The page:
I have to tell you here – I’ve been slowly working on my Library Thing account, so I was paying close attention to places of interest. I made this note, and I’m adding it to show you how brilliant I think I get after not sleeping for extended periods –

Arrianne goes to the Cellar Door pub for a drink and two things stand out:
1 – The pub’s name – Cellar Door.
It may be a nod to Karen Pomeroy / Donnie Darko, it could be used because of it’s phonaesthetics, OR – it’s just a name and I’m looking WAAAAY to deep into things… whatever. I noticed & made a note of it. And, number
2 – The drink she orders is… a WHISKY SOUR 🙂 That has to be on purpose!

The other characters in the story all have their roll to play, and there is a damn good story here. You can feel that the authors had a good time writing this, and their friendship shows – mostly in an annoying sibling kind of way! They name characters and places after each other, and poke fun at each other. By the end, the novelty of lending their fellow author’s names to characters had turned into the names BEING their fellow authors.
By this point, I was about to pee my pants from the absurdities of the deaths, childish bickering between the surviving authors, and a comment to WJW about being the only black man in a horror story – ‘you might have super-powers!’ If that wasn’t hysterical enough, his reply brought tears to my eyes – “There ain’t any magical negroes in an Ed Lee novel”!!
I had to laugh at myself, too. During a particularly disgusting scene I had thrown my left hand up to cover my eyes, but kept reading by peeking through my fingers. Who covers their eyes while reading? I don’t think I’ve ever done that before, but if I had – I’m sure it was while reading the other book I’ve read from Ryan Harding. (I won’t say where in the story that this happened, but, I’ll tell you this – I learned that Ryan is an Eli Roth fan!)
The first time I read this, I had recently finished THE KILLING KIND. I was all warm & fuzzy thinking that Bryan Smith rode off into the bloody sunset with the crazy chick of his dreams. But then, by way of rotation, he wasn’t in the group that wrote the last chapter.

Rated4Adults

So, the Sixty-Five Million Dollar Question… Will you like it?
I can’t make that call! I did. More so the second time.
I gagged. I was grossed out. But, I also laughed, and I couldn’t wait to find out what would happen next.
Even seasoned fans may find certain scenes too disturbing, but will still want to own it for their collection.
But – there’s not one page, not one review, that doesn’t warn the reader about what’s inside Sixty-Five Stirrup Iron Road. Please, don’t read it, then leave a shitty review just because of the content. By all means – be honest about the story! Just remember, it’s all in good fun, and for a good cause. ❤

*While trying to find ‘proper names’ for the acts described, (so I didn't offend anyone too bad), I was stuck under an umbrella term that I found while trying to review THE HAUNTER OF THE THRESHOLD, (which was also written by Ed Lee). 'Paraphilia: sexual interests in objects, situations, or individuals that are highly atypical.'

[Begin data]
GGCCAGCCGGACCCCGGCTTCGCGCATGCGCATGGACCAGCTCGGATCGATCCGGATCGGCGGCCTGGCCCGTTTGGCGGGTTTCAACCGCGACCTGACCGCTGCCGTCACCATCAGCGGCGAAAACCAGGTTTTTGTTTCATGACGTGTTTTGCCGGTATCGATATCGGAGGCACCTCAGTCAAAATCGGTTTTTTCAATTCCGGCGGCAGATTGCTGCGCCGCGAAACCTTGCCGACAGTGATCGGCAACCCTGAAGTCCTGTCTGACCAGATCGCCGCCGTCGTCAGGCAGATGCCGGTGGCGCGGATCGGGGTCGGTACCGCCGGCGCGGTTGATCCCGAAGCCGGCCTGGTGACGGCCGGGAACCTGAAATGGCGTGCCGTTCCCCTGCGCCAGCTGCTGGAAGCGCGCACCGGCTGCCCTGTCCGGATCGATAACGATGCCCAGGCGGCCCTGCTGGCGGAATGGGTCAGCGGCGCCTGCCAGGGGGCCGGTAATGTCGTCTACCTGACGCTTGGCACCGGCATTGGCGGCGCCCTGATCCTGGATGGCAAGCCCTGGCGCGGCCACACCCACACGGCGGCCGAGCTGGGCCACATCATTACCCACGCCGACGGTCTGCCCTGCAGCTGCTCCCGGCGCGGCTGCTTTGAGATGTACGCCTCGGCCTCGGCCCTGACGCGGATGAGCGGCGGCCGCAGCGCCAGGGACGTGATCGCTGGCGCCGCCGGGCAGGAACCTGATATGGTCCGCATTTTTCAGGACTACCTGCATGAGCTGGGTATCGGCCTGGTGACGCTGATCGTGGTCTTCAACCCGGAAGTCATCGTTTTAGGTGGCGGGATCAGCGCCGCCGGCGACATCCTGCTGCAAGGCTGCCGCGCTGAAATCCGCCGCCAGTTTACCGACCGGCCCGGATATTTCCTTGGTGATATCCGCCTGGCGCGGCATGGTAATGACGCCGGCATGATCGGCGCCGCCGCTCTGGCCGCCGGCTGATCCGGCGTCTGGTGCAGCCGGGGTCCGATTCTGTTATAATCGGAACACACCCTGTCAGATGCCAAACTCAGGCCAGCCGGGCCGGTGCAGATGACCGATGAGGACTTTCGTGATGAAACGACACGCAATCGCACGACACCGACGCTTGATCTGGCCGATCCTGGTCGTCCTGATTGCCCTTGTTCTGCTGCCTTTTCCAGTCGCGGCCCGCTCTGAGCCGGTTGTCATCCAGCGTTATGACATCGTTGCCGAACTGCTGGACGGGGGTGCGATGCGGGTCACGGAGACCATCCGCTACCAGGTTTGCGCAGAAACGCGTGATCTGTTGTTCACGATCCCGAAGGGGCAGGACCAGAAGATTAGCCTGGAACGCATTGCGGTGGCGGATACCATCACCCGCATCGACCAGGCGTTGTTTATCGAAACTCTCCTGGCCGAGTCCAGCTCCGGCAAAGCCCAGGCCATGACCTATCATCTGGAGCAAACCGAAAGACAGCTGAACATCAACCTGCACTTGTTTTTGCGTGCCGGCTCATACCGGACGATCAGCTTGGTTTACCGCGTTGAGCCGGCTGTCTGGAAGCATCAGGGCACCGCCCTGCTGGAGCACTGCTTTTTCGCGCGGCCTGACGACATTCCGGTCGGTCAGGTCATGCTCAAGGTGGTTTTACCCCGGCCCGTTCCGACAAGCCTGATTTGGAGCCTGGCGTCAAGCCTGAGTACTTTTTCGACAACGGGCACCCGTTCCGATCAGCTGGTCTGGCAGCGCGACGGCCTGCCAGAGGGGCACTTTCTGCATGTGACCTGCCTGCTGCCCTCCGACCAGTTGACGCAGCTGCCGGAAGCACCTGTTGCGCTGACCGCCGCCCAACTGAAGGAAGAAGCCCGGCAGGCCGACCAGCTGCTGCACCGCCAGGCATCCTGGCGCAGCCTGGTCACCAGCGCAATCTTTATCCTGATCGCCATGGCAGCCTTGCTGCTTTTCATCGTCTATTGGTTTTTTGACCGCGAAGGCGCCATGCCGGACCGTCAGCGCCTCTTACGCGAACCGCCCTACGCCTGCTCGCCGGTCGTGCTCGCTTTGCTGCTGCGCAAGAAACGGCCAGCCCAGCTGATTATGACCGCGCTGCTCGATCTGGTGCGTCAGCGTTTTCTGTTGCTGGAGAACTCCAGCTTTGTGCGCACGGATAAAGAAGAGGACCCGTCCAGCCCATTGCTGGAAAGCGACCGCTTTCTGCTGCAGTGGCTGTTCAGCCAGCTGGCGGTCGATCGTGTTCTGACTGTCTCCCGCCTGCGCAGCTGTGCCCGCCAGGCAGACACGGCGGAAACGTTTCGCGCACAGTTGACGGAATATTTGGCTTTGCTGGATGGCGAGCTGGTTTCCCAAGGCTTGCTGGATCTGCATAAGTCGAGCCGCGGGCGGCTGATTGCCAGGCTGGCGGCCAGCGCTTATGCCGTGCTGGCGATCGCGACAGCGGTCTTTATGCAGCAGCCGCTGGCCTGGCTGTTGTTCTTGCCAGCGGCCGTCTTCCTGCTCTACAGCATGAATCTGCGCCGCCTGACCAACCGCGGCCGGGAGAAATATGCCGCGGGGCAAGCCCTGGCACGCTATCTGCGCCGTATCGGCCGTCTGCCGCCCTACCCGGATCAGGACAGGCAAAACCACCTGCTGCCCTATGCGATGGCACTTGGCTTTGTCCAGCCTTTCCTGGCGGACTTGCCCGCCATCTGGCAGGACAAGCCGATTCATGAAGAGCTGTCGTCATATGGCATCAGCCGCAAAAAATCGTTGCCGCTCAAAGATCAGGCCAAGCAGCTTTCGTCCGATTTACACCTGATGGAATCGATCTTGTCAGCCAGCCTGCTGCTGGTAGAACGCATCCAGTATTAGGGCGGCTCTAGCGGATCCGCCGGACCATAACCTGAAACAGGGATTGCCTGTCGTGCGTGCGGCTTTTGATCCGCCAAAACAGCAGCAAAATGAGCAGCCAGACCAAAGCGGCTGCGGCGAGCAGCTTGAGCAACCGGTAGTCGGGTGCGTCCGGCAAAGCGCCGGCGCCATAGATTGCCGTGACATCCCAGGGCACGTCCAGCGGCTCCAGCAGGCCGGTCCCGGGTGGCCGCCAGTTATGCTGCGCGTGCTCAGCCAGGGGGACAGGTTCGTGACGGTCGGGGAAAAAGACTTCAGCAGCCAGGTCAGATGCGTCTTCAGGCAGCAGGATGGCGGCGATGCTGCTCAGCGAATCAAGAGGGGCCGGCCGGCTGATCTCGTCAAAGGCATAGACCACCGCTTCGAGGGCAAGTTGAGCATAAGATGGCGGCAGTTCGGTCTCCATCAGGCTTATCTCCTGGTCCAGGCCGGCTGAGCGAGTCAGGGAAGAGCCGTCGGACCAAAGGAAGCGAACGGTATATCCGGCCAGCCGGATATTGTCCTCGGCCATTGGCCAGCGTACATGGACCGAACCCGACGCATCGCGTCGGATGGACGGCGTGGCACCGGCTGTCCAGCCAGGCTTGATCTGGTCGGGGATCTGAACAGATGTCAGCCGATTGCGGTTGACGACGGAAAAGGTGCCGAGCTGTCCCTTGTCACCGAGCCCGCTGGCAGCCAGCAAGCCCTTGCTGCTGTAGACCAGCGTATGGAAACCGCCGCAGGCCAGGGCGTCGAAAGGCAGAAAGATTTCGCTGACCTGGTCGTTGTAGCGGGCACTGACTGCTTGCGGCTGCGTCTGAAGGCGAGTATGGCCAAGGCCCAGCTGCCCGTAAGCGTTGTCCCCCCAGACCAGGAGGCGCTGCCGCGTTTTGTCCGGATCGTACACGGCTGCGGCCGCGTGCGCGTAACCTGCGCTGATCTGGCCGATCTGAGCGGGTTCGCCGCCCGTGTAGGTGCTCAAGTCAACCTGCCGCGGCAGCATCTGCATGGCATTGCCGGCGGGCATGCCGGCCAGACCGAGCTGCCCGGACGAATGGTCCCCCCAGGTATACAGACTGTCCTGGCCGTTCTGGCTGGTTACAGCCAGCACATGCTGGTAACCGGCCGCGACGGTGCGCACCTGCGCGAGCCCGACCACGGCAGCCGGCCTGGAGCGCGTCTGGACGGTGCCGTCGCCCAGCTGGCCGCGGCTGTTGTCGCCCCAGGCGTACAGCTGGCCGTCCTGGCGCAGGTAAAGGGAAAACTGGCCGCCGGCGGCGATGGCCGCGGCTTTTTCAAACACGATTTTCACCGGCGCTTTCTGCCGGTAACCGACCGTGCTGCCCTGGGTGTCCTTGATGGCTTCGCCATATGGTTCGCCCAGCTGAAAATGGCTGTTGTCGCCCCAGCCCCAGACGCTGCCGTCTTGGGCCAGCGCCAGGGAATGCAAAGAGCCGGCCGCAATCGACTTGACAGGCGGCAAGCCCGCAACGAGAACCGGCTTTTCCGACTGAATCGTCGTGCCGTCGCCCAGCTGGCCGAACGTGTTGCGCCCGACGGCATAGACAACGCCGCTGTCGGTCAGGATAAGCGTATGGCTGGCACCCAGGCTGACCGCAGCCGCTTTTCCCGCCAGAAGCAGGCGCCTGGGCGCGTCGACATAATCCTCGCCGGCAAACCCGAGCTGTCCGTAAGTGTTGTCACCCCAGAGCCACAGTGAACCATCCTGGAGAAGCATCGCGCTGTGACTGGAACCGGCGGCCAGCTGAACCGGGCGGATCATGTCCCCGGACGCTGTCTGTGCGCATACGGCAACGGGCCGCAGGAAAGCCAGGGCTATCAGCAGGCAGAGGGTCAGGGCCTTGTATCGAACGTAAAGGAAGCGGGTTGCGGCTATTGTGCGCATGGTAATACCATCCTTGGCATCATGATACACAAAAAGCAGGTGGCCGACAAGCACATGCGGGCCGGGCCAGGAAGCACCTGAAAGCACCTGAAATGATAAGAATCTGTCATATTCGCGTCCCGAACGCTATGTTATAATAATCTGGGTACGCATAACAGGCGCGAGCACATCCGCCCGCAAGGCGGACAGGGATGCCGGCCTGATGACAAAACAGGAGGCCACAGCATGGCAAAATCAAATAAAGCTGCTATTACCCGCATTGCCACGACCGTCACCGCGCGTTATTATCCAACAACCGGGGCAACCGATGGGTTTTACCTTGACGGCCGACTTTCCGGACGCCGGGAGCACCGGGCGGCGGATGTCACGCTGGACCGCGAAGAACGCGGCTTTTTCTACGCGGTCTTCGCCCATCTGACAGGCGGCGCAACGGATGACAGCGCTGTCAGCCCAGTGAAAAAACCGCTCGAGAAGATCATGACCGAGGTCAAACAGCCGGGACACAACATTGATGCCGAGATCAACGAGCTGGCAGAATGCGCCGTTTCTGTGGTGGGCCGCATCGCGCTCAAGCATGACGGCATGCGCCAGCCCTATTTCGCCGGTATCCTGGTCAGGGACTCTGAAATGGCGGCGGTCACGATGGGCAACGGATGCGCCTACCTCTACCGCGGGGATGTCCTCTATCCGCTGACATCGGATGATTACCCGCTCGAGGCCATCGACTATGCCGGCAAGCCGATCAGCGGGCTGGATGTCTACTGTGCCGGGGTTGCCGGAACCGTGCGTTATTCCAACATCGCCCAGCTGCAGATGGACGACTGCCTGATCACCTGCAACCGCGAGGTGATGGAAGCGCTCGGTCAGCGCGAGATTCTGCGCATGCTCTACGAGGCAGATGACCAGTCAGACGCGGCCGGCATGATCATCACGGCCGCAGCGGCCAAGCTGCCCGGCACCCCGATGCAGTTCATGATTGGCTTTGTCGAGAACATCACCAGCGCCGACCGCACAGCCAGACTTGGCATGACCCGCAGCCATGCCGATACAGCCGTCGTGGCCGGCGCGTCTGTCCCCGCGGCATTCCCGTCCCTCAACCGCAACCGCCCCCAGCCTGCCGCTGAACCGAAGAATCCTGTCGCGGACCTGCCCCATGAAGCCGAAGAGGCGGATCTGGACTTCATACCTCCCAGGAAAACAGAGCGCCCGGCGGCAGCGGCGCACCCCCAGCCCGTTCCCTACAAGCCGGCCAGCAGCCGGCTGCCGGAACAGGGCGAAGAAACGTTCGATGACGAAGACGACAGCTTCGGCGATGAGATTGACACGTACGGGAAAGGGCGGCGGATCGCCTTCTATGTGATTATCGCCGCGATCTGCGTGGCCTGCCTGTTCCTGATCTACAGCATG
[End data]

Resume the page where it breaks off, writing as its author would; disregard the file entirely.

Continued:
That just doesn't cut it for this story.
I was able to find an expanded list! 547 listed forms of paraphilia! Go, me!

Tom Piccirilli is the author of more than twenty-five novels including A CHOIR OF ILL CHILDREN, SHADOW SEASON, THE COLD SPOT, and THE LAST KIND WORDS. He's a four-time winner of the Stoker Award, two-time winner of the International Thriller Award, and has been nominated for the World Fantasy Award, and twice for the Edgar Award. Marilyn Stasio of The New York Tims Book Review called THE LAST KIND WORDS, "A caustic thriller…the characters have strong voices and bristle with funny quirks." New York Times bestselling thriller writer Lee Child said of Tom's work, "Perfect crime fiction…a convincing world, a cast of compelling characters, and above all a great story" And Publishers Weekly extols, "Piccirilli's mastery of the hard-boiled idiom is pitch perfect, particularly in the repartee between his characters, while the picture he paints of the criminal corruption conjoining the innocent and guilty in a small Long Island community is as persuasive as it is seamy. Readers who like a bleak streak in their crime fiction will enjoy this well-wrought novel." Keir Graff of Booklist wrote, "There's more life in Piccirilli's THE LAST KIND WORDS (and more heartache, action, and deliverance) than any other novel I've read in the past couple of years." And Kirkus states, "Consigning most of the violence to the past allows Piccirilli (The Fever Kill, 2007, etc.) to dial down the gore while imparting a soulful, shivery edge to this tale of an unhappy family that's assuredly unhappy in its own special way."
Update: 7/15/14 6:55am –
(I just bought a few of Tom Piccirilli’s titles, and have gotten a couple recommendations, so watch for future reviews & discussions!)

http://www.amazon.com/Tom-Piccirilli/e/B001ILM8YQ/ref=sr_tc_img_2_0?qid=1280862700&sr=1-2-ent

https://www.facebook.com/tompiccirilli?fref=nf

http://www.thecoldspot.blogspot.com

https://www.facebook.com/pages/Sinister-Grin-Press/192775404110112

Brian Keene

Jack Ketchum

Edward Lee

J.F. Gonzalez

Bryan Smith

Wrath James White

Nate Southard

Ryan Harding

Shane McKenzie